Possible sexually transmitted case of Zika in New Zealand

The Aedes aegypti mosquito is the vector that transmits the Zika virus. Photo / AP
The Aedes aegypti mosquito is the vector that transmits the Zika virus. Photo / AP

Health authorities are investigating a possible sexually transmitted case of the Zika virus in New Zealand.

A man became ill after visiting a country where the Zika virus was actively transmitted, Ministry of Health spokesman Dr Don Mackie said.

He tested positive for the Zika virus and his female partner, who has not recently travelled to a Zika-affected country, has also tested positive for Zika.

Both have now fully recovered and suffered only mild symptoms.

Dr Mackie said two potential modes of transmission were being considered - whether the virus was transmitted through unprotected sex, or the woman may have been bitten by an infected mosquito brought into the country in her partner's luggage.

"There is limited scientific evidence to suggest the virus can be sexually transmitted - it's very rare," Dr Mackie said.

"Surveillance of the property is being carried out to check for any exotic mosquitoes. At this stage, none have yet been detected."The risk to the wider public is extremely low. The species of mosquito that can spread Zika are not native to New Zealand."

The ministry announcement did not say where the couple who tested positive for Zika lived, or which Zika-affected country the man had been to.

Dr Mackie said the local public health service was continuing to investigate how the woman became infected.

No further details on the cases would be released to protect the privacy of the individuals involved, the ministry said.

Auckland University infectious diseases expert Dr Siouxsie Wiles said an infected mosquito in luggage was "improbable" and sexual transmission of the disease was more likely.

"There are now a handful of cases documenting possible sexual transmission of the virus. They have all been cases of transmission from men to women; so far there have been no cases of transmission from women to men.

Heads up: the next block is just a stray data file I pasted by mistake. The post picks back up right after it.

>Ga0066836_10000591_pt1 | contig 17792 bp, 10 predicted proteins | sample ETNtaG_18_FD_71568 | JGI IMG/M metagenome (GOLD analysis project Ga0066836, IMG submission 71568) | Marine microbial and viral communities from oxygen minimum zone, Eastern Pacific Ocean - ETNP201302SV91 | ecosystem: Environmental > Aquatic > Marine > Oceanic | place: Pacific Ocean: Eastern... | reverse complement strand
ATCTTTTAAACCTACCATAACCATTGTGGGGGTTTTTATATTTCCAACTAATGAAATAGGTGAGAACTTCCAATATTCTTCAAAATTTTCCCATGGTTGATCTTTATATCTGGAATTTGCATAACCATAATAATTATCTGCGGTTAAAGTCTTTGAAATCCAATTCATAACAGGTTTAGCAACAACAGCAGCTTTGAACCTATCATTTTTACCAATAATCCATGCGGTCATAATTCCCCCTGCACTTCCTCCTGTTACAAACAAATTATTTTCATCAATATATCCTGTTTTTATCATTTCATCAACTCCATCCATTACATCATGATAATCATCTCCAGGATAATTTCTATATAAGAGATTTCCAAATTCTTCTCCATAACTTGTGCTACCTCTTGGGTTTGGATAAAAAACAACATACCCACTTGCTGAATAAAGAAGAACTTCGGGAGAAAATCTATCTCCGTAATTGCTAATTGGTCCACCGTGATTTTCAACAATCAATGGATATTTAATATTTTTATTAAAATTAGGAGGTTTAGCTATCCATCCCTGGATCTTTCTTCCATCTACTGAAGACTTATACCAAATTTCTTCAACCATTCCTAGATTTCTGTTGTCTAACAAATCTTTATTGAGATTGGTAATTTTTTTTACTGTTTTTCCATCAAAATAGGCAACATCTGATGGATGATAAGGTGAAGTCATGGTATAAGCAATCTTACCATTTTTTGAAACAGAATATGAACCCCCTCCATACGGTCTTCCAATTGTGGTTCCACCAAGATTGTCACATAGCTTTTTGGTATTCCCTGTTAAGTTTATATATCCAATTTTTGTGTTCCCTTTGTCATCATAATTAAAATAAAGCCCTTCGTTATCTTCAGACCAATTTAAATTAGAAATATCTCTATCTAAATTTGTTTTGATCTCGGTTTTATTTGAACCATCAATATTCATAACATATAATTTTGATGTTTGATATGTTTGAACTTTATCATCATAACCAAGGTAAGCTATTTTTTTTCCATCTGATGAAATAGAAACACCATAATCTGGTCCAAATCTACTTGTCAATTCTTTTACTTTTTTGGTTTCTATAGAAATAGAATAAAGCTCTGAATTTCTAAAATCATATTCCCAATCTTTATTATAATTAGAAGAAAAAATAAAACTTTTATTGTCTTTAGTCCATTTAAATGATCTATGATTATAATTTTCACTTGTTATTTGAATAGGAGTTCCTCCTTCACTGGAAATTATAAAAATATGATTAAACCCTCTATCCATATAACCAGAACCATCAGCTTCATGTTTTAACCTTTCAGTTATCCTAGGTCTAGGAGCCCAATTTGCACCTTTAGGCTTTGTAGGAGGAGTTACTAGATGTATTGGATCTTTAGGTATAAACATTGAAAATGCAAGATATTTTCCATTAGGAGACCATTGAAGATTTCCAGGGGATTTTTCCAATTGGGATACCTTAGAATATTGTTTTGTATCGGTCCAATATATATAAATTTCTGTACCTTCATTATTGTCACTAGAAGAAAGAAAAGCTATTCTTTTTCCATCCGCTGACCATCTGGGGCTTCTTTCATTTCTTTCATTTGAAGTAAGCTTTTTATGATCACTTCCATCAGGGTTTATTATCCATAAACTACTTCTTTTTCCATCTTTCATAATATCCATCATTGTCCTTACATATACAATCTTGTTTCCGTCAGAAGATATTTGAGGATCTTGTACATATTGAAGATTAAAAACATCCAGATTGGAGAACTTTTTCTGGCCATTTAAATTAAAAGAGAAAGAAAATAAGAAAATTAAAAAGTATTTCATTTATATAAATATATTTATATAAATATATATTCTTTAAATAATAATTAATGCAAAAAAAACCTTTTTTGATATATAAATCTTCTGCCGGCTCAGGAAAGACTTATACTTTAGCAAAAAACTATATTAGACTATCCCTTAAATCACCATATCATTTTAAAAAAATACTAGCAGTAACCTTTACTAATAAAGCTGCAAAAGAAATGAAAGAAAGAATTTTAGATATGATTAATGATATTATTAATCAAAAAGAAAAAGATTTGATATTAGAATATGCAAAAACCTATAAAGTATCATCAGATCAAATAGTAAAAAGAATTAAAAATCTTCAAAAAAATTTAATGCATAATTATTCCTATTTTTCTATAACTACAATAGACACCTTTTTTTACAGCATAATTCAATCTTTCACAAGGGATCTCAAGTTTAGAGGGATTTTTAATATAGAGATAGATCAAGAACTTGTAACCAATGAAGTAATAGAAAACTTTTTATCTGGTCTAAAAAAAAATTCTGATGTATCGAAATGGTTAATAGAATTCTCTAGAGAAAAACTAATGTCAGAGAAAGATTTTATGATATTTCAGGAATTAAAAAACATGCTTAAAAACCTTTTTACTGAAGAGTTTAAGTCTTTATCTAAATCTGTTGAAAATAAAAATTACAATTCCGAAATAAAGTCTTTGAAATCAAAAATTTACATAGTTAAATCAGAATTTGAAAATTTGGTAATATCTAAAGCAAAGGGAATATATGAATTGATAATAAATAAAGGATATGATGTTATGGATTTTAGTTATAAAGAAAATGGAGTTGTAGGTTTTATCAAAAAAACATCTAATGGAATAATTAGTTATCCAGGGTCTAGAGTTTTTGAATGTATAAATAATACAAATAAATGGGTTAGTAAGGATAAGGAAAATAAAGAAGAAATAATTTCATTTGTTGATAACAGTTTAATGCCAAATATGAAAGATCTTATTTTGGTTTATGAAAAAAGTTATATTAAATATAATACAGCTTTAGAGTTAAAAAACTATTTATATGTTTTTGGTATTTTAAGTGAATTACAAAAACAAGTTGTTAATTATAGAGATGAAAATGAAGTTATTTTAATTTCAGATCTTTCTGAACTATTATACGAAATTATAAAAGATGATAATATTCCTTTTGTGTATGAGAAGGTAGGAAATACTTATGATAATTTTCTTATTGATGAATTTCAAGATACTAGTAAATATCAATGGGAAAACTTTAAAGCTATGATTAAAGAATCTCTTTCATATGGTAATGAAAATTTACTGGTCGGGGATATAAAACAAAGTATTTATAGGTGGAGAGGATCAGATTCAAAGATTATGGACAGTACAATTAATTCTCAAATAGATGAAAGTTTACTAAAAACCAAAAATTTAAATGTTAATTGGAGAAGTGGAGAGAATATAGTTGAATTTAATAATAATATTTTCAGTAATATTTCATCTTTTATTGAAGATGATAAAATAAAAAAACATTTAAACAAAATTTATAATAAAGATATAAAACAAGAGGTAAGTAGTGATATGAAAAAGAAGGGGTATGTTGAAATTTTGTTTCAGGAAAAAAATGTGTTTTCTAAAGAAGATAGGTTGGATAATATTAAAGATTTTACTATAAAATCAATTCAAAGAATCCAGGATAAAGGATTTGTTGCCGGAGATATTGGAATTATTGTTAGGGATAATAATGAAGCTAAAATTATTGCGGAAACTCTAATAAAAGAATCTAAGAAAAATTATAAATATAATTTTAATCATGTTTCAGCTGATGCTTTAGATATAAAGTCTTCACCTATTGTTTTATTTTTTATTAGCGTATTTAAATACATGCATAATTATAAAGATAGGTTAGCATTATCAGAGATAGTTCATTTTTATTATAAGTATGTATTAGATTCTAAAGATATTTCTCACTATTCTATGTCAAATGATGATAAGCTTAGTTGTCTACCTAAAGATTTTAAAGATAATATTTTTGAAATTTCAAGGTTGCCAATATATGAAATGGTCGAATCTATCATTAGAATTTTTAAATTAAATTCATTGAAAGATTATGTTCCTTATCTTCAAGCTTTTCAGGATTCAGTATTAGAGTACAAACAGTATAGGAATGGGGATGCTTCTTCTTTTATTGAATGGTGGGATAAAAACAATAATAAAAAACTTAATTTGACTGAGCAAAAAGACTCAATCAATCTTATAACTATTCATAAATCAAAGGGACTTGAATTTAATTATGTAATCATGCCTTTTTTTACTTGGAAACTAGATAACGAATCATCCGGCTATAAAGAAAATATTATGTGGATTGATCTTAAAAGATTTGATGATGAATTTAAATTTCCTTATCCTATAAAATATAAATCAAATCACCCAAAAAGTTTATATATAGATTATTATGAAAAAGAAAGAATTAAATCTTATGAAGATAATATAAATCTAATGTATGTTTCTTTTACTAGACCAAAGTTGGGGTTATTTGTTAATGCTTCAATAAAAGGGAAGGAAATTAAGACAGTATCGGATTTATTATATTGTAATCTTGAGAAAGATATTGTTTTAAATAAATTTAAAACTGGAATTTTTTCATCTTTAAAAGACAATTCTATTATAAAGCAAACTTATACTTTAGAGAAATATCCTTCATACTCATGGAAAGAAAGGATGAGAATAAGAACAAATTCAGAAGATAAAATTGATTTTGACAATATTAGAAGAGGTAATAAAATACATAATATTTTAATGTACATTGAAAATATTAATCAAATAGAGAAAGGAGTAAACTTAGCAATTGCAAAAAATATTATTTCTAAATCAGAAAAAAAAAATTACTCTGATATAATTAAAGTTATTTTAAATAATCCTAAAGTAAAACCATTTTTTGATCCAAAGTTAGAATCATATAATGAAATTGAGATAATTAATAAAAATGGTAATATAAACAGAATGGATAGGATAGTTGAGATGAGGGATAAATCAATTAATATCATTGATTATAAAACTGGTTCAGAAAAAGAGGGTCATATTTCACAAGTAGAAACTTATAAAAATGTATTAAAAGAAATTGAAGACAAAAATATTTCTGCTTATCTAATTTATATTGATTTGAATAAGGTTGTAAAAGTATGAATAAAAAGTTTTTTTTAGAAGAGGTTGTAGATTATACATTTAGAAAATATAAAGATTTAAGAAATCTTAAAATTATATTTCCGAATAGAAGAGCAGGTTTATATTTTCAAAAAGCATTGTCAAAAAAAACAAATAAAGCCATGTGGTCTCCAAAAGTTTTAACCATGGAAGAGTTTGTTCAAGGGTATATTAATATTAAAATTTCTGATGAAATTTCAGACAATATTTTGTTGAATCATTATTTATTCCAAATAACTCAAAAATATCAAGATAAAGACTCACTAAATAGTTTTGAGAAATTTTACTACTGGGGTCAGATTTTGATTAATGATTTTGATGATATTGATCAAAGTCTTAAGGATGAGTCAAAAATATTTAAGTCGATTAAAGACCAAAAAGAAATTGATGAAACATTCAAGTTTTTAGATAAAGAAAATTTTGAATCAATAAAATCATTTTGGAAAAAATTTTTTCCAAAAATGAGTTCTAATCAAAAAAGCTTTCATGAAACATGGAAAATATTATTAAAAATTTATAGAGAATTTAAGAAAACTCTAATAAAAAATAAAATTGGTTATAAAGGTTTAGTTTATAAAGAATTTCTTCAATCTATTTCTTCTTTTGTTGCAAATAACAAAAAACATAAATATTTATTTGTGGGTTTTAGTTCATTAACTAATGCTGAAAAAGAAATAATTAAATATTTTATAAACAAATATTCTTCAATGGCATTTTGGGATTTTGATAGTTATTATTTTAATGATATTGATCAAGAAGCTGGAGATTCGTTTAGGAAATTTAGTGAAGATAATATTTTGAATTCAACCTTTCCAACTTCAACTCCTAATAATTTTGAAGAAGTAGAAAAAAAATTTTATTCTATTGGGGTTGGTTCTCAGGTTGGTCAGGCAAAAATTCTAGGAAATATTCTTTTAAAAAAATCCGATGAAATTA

"There has also been a case of a man who didn't transmit the Zika virus to his partner but the virus was detected in his semen."

Dr Wiles said sexual transmission of the virus was not the main route of infection.

"It is still quite rare," she said.

"It is important to note that in New Zealand we don't see the kind of sustained spread or transmission is happening in countries like Brazil. We don't have the mosquitoes that carry the virus here in New Zealand."

Health authorities advise men travelling from an infected country who fall ill to either abstain from having sex or use a condom.

"The advice on how long you should wear a condom or abstain from sex for varies. The WHO says four weeks, but the UK is saying up to six months. The reason for this is because at this stage they have no idea of exactly how long a man with Zika infection is likely to have the virus in his semen," Dr Wiles said.

Anyone wanting more information should contact Healthline on 0800 611 116 to speak to a registered nurse. The Healthline service has access to interpreters for 44 languages, 24 hours a day, 7 days a week.

- NZ Herald

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